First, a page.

Workshops are especially important because they are conducted based on the premise of “learning by doing.” Unlike regular classes where information is presented and explained and discussions ensue to elaborate on that information—not at all a disadvantage, considering many concepts do not possess a physical dimension, although much working with intellectual concepts require ongoing practice—workshops serve a purpose of allowing students to enhancing their skills by actually using those skills and gaining insight through others who are doing the same, and then providing their own insight to others. This is an equal exchange where everyone contributes equally. Seminars and shop classes are forms of workshops.
In light of their hands-on nature, workshops are the preferred type of course for various fields, such as writing, studio art, automotive engineering, film-making, advertising and magazine publication, among others. Other skills that might feature a workshop for enhancing skills might be income tax form preparation, day- and homecare, real estate, and starting a new business.
Workshops are usually viewed as inferior because they hold the connotative reference that they are needed for people who are “having trouble learning.” This couldn’t be farther from the truth. In actuality, workshops are a major part of everyday education and comprise a significant portion of graduate programs that focus on perfecting one’s skill in a giving area. Creative writing is a great example. One only shapes and betters one’s craft by actually doing. This is why most writers do not get published right away. By doing and doing and doing again, one learns about one’s strengths and weaknesses and spends time developing the weaknesses into strength, and then honing the strengths. Input from other developing and established writers also serves as guide and offers insight to students. This is essential for anyone who wants to begin a professional career in any of a number of fields. The workshop is the place in formal education where that practice is done, and students get credit for it.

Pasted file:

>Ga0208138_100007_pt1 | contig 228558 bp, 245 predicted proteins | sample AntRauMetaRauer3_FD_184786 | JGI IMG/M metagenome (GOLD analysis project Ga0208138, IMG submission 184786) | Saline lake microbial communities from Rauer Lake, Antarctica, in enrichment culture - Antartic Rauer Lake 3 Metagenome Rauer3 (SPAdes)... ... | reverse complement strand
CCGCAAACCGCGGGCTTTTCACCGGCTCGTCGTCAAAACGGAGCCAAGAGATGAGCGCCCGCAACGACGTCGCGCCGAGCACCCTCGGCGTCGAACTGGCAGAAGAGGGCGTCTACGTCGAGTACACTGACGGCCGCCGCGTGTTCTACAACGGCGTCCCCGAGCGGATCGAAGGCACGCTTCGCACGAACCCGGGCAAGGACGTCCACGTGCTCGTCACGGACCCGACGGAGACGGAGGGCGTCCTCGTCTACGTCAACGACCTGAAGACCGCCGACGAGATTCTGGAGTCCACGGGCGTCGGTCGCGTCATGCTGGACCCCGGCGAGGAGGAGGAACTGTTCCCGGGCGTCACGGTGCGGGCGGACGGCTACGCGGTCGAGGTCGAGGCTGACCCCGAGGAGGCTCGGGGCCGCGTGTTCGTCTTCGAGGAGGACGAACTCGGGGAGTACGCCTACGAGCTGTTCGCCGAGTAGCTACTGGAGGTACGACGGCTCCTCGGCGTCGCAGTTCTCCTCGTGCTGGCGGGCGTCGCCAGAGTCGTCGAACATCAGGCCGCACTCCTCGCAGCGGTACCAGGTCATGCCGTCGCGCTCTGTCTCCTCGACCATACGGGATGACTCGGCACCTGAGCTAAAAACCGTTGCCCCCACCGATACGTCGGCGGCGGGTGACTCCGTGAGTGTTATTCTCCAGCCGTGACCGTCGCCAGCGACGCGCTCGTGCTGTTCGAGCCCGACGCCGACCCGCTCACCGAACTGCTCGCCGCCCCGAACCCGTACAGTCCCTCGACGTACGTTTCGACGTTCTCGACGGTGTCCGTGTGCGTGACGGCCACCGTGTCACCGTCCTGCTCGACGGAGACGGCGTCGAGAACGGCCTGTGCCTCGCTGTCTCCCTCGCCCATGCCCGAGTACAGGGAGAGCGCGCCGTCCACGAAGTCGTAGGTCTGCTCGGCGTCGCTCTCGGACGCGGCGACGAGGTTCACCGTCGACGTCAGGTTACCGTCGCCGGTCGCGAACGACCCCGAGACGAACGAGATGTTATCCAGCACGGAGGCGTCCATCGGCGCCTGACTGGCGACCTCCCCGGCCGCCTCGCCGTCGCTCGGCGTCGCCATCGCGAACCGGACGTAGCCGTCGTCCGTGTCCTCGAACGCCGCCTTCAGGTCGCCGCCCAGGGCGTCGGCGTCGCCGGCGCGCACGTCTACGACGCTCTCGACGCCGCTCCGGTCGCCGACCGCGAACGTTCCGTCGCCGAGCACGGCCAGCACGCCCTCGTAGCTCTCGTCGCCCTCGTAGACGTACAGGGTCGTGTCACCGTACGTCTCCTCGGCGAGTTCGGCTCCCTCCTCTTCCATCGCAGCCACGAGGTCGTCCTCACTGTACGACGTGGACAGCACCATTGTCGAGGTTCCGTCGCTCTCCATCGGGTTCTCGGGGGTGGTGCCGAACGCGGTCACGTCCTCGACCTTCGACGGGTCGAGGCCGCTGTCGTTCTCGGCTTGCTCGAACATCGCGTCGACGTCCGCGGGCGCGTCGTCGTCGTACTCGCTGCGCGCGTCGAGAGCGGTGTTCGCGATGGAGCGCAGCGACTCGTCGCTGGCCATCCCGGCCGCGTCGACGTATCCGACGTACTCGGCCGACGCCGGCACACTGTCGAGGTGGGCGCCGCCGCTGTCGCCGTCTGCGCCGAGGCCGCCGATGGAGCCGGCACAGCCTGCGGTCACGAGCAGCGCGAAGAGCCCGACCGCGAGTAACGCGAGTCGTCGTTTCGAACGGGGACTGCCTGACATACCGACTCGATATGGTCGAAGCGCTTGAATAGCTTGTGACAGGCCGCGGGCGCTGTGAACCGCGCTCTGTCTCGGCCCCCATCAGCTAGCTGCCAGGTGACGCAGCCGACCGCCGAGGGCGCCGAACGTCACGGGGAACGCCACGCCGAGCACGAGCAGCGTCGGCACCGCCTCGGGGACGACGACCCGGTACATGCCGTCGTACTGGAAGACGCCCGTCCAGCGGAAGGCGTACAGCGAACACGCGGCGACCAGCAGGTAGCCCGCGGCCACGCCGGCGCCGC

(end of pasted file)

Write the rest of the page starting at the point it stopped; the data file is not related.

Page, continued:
In addition, workshops are those allotted spaces in a curriculum where professional work canons are begun. Students start on their work so they have something to represent their skills and place in their portfolios, which absolutely must be started prior to graduation. Assembling a portfolio itself is a skill that is learned in the workshop. As a matter of fact, some workshops are designs strictly for that. This way, [some of] the work and the portfolio are complete even before students walk up on that stage to get their [fake] diploma. See, those who devise curricula and set up workshops for students do have a clue and know what they are doing.
In the end, workshops offer students an ongoing array of opportunities for self-development, self-promotion, and even contacts, as established people in that field are quite often featured and provide lectures. As everyone knows, networking is essential for success in every field, so regardless of what students plan to do in life, the workshop will definitely help get them there.
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